‘A Naga Odyssey will appeal to readers interested in accounts of personal struggle and achievement, colonialism and integration, civil war and resistance.’ Max Oliver, Books+Publishing
‘Out of great suffering comes fulfilment, as Visier’s remarkable story so dramatically illustrates.’ Mike Smith, Initiatives of Change International
Shortlisted, Gordon Graham Prize for Naga Literature 2017
Visier Meyasetsu Sanyü, his family and fellow villagers of Khonoma, fled for their lives to the jungles of Nagaland in 1956. He and his family survived privations and starvation for over two years, though many others did not. Visier emerged from the jungle aged eight and into a turbulent world altered by Western influence, civil war and colonial oppression. He found refuge from war in Australia where, over two decades, he faced the loss of home and tradition, and found healing and a second home. This powerful story tracks Visier’s fascinating journey from indigenous religion to Christianity, from village school to a professorship, and from small town life to appearances before the United Nations. His kaleidoscopic sixty-year odyssey to find peace, tranquillity, and forgiveness for others, is vividly told against the rich tapestry of the Naga quest to be free.
With a foreword by Rev. Tim Costello, Chief Advocate, World Vision Australia.
Visier Meyasetsu Sanyü is an Elder of the Meyasetsu clan of the Angami tribe, Khonoma, Nagaland. He has a Batchelor of Theology, a PhD in History, and was the inaugural Head of the Department of History and Archaeology at the University of Nagaland. He has addressed many forums across the world, including the United Nations. He is the current President of the Overseas Naga Association, an International Elder of Initiatives of Change, headquartered in Caux, Switzerland, and is a Board member of the Melbourne Interfaith Centre.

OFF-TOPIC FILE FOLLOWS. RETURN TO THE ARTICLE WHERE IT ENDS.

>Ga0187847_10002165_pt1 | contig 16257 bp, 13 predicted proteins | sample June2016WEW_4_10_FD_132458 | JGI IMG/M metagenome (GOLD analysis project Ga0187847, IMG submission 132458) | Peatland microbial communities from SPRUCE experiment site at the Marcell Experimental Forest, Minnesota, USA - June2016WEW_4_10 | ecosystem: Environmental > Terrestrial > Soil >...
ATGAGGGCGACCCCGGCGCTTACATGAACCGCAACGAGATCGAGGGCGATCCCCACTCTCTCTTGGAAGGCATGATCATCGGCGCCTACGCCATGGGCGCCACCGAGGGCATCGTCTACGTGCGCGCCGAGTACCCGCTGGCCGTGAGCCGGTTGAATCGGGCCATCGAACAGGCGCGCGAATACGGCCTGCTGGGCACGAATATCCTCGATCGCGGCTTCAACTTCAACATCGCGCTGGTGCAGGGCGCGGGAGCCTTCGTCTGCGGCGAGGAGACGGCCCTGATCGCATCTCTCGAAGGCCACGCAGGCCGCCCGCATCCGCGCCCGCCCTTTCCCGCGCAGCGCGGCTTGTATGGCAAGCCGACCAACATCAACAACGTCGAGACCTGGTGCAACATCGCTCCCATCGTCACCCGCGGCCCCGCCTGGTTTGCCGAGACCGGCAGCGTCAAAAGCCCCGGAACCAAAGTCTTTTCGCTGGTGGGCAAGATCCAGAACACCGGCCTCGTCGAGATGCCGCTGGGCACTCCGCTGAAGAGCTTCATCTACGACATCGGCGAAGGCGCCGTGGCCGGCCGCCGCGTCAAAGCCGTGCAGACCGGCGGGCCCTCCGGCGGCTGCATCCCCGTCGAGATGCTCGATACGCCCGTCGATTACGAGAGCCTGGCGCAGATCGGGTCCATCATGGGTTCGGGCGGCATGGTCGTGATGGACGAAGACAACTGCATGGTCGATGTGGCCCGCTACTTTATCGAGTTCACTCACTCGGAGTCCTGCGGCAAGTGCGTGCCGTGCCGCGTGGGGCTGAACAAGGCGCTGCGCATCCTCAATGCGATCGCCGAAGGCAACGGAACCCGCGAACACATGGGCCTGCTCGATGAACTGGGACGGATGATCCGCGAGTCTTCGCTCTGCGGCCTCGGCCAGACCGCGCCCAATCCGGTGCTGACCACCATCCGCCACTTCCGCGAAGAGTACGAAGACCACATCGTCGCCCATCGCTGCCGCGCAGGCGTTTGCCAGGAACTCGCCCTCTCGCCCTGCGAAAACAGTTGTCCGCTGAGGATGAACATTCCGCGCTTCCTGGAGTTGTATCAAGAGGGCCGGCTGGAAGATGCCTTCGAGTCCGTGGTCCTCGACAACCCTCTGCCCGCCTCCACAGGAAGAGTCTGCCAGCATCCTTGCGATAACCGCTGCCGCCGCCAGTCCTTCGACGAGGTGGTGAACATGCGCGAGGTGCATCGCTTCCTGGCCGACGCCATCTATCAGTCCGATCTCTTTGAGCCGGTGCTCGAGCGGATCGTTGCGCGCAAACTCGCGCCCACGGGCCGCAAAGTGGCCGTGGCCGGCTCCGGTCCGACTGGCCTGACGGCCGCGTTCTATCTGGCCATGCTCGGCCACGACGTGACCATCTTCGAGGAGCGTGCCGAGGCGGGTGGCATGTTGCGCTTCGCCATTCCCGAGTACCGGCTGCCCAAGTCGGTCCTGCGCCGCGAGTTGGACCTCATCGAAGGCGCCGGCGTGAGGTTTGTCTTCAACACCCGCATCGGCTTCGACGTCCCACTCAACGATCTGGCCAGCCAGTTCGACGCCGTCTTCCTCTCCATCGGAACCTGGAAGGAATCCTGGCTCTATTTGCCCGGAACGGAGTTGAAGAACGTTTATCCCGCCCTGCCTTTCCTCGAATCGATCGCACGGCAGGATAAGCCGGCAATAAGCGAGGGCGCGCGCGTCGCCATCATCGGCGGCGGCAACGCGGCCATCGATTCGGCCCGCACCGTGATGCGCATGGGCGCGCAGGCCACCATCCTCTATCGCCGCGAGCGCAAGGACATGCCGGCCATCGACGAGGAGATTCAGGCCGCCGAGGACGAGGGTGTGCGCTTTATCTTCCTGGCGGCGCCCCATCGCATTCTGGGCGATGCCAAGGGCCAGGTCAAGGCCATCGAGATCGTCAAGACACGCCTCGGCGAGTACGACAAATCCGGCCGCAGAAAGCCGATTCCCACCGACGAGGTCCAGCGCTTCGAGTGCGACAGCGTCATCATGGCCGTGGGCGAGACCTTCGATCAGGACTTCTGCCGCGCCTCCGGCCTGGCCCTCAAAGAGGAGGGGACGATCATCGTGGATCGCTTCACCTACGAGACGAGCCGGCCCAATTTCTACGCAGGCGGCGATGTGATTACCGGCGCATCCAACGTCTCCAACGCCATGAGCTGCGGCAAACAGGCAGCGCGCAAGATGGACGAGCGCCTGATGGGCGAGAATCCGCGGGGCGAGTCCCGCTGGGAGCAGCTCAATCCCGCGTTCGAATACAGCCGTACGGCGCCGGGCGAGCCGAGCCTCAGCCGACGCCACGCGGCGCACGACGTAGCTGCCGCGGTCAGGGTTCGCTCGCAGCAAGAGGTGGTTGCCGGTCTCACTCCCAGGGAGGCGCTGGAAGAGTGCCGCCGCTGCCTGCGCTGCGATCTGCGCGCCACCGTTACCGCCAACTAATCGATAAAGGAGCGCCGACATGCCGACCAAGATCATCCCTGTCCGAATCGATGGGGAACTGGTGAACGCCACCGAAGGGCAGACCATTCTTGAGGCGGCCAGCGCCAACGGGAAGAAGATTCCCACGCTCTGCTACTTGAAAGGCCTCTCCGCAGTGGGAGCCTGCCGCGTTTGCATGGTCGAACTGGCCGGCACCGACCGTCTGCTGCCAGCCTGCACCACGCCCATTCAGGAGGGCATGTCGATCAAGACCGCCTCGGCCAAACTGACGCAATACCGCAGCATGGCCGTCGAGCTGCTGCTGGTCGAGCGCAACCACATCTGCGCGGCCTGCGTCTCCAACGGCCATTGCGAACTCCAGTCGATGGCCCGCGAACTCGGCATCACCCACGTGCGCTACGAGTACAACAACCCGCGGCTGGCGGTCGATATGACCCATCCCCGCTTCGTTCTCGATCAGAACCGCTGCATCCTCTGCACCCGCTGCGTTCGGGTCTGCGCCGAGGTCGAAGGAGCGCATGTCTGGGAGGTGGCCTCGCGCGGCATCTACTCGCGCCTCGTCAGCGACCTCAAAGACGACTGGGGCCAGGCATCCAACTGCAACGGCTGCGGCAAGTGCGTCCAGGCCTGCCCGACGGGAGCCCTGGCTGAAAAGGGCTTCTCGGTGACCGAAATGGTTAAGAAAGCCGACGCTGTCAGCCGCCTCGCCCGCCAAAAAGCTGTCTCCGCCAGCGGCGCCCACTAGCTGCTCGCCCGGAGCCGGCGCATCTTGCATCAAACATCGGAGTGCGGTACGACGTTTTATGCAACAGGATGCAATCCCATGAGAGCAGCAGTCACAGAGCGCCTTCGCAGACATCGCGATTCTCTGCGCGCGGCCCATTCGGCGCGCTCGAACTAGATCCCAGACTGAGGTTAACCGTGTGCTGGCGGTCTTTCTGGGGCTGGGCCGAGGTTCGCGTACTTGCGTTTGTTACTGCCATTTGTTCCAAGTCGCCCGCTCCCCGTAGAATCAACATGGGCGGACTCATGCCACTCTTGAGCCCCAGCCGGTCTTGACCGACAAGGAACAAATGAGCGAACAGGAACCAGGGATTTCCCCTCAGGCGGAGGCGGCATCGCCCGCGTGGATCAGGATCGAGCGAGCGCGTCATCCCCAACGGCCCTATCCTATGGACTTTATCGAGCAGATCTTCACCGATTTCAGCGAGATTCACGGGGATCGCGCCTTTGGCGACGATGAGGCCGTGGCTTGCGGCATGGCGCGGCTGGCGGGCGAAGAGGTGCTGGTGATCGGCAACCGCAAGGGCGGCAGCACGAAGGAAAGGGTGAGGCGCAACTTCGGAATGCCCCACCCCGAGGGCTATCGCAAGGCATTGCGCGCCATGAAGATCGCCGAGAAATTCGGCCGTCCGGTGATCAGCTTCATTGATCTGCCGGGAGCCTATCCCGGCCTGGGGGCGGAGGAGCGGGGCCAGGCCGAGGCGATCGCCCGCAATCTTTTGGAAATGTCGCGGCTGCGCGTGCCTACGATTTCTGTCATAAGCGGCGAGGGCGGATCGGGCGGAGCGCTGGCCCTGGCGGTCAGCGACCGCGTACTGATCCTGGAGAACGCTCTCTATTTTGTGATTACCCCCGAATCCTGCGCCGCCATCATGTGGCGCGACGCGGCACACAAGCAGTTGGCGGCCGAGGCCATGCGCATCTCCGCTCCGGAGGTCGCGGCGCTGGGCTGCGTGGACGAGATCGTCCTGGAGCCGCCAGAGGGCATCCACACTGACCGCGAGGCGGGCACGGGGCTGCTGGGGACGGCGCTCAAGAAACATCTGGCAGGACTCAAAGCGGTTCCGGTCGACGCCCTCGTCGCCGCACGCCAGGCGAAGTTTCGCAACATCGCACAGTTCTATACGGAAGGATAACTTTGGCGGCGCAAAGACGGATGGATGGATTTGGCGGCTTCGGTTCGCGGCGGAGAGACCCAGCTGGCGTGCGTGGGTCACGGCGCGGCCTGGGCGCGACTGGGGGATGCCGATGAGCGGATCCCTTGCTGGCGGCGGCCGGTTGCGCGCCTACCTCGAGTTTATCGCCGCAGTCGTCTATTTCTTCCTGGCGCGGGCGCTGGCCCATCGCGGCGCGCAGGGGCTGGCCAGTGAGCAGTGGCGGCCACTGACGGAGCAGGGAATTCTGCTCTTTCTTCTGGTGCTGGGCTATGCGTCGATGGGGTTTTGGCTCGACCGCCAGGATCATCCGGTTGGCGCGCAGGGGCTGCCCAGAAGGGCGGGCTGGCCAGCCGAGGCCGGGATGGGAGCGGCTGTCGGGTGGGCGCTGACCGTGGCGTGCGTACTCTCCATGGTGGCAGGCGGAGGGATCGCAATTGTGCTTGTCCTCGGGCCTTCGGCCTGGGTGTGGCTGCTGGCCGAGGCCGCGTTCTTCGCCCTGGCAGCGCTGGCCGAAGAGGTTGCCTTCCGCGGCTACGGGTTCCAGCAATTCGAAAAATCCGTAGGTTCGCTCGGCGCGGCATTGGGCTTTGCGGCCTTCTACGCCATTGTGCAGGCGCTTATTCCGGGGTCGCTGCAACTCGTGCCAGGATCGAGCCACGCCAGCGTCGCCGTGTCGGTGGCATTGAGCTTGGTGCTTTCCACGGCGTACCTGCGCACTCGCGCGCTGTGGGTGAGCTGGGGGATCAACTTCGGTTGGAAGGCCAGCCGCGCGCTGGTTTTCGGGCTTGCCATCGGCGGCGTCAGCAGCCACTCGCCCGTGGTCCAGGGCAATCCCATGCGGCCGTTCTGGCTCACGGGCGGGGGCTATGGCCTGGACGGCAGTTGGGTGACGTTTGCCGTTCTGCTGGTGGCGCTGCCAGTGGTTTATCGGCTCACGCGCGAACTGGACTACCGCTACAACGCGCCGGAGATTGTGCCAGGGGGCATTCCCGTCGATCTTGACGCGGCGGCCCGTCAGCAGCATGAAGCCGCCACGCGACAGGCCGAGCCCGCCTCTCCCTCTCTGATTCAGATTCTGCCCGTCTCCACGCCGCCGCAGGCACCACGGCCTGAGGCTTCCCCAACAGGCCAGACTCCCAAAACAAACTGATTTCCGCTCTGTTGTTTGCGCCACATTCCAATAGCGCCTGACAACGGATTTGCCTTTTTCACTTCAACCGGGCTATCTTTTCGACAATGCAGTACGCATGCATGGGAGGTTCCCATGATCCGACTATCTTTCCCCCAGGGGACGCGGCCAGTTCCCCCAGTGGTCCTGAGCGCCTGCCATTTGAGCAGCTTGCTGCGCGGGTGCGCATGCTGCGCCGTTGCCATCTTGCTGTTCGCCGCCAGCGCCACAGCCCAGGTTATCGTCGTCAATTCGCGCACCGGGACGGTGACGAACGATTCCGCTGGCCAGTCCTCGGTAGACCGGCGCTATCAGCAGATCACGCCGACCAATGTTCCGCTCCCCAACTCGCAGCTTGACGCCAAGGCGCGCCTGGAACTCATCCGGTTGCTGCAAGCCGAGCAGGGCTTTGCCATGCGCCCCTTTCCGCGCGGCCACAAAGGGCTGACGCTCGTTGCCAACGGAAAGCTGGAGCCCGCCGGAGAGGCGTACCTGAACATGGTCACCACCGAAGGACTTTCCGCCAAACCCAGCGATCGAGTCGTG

Richard Broome is Emeritus Professor of History at La Trobe University in Melbourne, Australia, and the author of twelve books, including three on Indigenous Australians, notably Aboriginal Australians 4th edition (2010). He is a Fellow of the Australian Academy of the Humanities, a Fellow and vice president of the Royal Historical Society of Victoria, Melbourne, and Patron of the History Teachers’ Association of Victoria.